“In honor of President’s Day, if you think back to high-school U.S. History, you’ll remember that potential Commanders In Chief must be at least 35 years of age, natural-born American citizens and permanent residents in this country for at least 14 years.
“Musical talent is nowhere on that list, but that unfortunate fact hasn’t stopped several tunefully gifted men from taking up residence at 1600 Pennsylvania Avenue.”
Quotes on Music Education from U.S. Presidents
“The future of our nation depends on providing our children with a complete education that includes music.”
– Gerald Ford
“The future belongs to young people with an education and the imagination to create.”
“The Arts and Sciences, essential to the prosperity of the State and to the ornament of human life, have a primary claim to the encouragement of every lover of his country and mankind.”
“I must study politics and war, that my sons may study mathematics and philosophy…in order to give their children the right to study painting, poetry, music and architecture.”
–John Q. Adams
“Aeschylus and Plato are remembered today long after the triumphs of Imperial Athens are gone. Dante outlived the ambitions of thirteenth century Florence. Goethe stands serenely above the politics of Germany, and I am certain that after the dust of centuries has passed over cities, we too will be remembered not for victories or defeats in battle or in politics, but for our contribution to the human spirit.”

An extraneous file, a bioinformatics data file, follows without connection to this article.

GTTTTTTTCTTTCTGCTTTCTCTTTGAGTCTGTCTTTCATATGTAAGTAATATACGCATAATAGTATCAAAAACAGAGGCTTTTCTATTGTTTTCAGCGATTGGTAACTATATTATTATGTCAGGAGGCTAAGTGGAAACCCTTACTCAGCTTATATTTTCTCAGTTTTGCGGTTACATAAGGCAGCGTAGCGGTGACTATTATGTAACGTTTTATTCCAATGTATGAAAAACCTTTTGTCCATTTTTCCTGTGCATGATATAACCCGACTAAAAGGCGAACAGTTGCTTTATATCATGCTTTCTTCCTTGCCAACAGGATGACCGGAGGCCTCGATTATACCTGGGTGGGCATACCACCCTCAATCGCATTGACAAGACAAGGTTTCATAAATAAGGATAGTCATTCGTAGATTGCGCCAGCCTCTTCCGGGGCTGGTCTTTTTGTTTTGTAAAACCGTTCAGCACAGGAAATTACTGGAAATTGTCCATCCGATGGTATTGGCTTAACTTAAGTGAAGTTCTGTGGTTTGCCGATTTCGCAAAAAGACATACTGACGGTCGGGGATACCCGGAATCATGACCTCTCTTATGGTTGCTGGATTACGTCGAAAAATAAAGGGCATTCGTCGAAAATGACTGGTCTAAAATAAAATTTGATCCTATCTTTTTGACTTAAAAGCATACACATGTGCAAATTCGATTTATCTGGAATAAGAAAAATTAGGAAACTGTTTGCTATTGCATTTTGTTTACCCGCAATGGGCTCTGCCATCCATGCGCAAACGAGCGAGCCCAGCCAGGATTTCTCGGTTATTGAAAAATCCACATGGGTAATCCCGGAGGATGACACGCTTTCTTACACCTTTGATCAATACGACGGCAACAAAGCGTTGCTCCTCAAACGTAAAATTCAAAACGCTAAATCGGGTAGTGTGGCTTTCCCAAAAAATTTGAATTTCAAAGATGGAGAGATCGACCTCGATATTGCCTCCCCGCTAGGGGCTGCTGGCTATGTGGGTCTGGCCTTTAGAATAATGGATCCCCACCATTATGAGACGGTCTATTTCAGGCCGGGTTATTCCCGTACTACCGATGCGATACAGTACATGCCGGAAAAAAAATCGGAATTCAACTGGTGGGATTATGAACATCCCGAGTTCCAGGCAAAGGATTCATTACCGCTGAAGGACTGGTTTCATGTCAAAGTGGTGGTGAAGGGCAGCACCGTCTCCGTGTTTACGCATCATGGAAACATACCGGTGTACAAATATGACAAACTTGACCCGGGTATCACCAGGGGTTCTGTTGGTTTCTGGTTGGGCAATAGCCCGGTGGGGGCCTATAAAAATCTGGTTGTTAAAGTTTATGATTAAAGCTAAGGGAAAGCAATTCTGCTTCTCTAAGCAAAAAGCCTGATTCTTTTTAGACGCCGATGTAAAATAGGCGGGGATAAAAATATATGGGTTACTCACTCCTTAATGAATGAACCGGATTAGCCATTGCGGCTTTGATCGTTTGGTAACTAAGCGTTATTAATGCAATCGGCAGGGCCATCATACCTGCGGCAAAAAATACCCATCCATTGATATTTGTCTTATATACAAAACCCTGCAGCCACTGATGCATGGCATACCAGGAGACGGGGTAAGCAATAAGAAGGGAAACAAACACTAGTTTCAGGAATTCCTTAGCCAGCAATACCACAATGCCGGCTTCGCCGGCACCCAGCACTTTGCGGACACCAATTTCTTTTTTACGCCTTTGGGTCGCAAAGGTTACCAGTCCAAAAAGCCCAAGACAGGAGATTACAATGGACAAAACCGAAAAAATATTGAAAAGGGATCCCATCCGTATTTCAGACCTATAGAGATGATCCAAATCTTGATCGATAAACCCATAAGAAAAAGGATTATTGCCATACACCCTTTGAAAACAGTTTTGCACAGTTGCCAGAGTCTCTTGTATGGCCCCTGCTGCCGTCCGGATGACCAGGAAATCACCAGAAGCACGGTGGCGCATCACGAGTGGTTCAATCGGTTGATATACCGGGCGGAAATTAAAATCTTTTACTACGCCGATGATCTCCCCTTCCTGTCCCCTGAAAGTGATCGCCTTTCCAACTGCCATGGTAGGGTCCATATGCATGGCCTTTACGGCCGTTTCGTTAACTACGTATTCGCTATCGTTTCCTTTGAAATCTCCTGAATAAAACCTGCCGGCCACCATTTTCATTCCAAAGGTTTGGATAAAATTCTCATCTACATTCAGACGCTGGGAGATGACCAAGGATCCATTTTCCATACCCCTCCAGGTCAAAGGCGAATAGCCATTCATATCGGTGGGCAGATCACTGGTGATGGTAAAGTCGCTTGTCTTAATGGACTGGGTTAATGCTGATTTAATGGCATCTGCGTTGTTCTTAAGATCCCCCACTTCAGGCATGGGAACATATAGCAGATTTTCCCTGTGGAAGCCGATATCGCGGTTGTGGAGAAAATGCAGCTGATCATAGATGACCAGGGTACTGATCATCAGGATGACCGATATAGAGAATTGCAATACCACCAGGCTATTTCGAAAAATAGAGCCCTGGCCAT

–John F. Kennedy
“Music education opens doors that help children pass from school into the world around them – a world of work, culture, intellectual activity, and human involvement. The future of our nation depends on providing our children with a complete education that includes music.”
– Gerald Ford
“Music is about communication, creativity, and cooperation, and by studying music in schools, students have the opportunity to build on these skills, enrich their lives, and experience the world from a new perspective.”
– Bill Clinton
“Education is not the means of showing people how to get what they want. Education is an exercise by means of which enough men, it is hoped, will learn to want what is worth having.”
– Ronald Reagan
Music “brings us together, helping us reﬂect upon who we are, where we have come from, and what lies ahead.” The Arts and Music transcend “languages, cultures, and borders.” … “exchange ideas and styles and share in the artistic vibrancy born from diverse experiences and traditions.
– President Obama in a 2010 message to the World Choir Games in Shaoxing, China
Millions of Americans earn a living in the arts and humanities, and the non-proﬁt and for-proﬁt arts industries are important parts of both our cultural heritage and our economy…. We must recognize the contributions of the arts and humanities not only by supporting the artists of today, but also by giving opportunities to the creative thinkers of tomorrow. Educators across our country are opening young -minds, fostering innovation, and developing imaginations through arts education.
– White House Proclamation, National Arts and Humanities Month 2014
“In a lot of the poorest countries we’re trying to help, the level of violence is a continuous undercurrent…There’s an enormous amount of evidence that giving people an opportunity for creative expression improves their ability to learn in school and increases their ability and desire to navigate life in a positive rather than a negative way.” Music “taught me discipline and teamwork on the one hand and the importance of creativity.”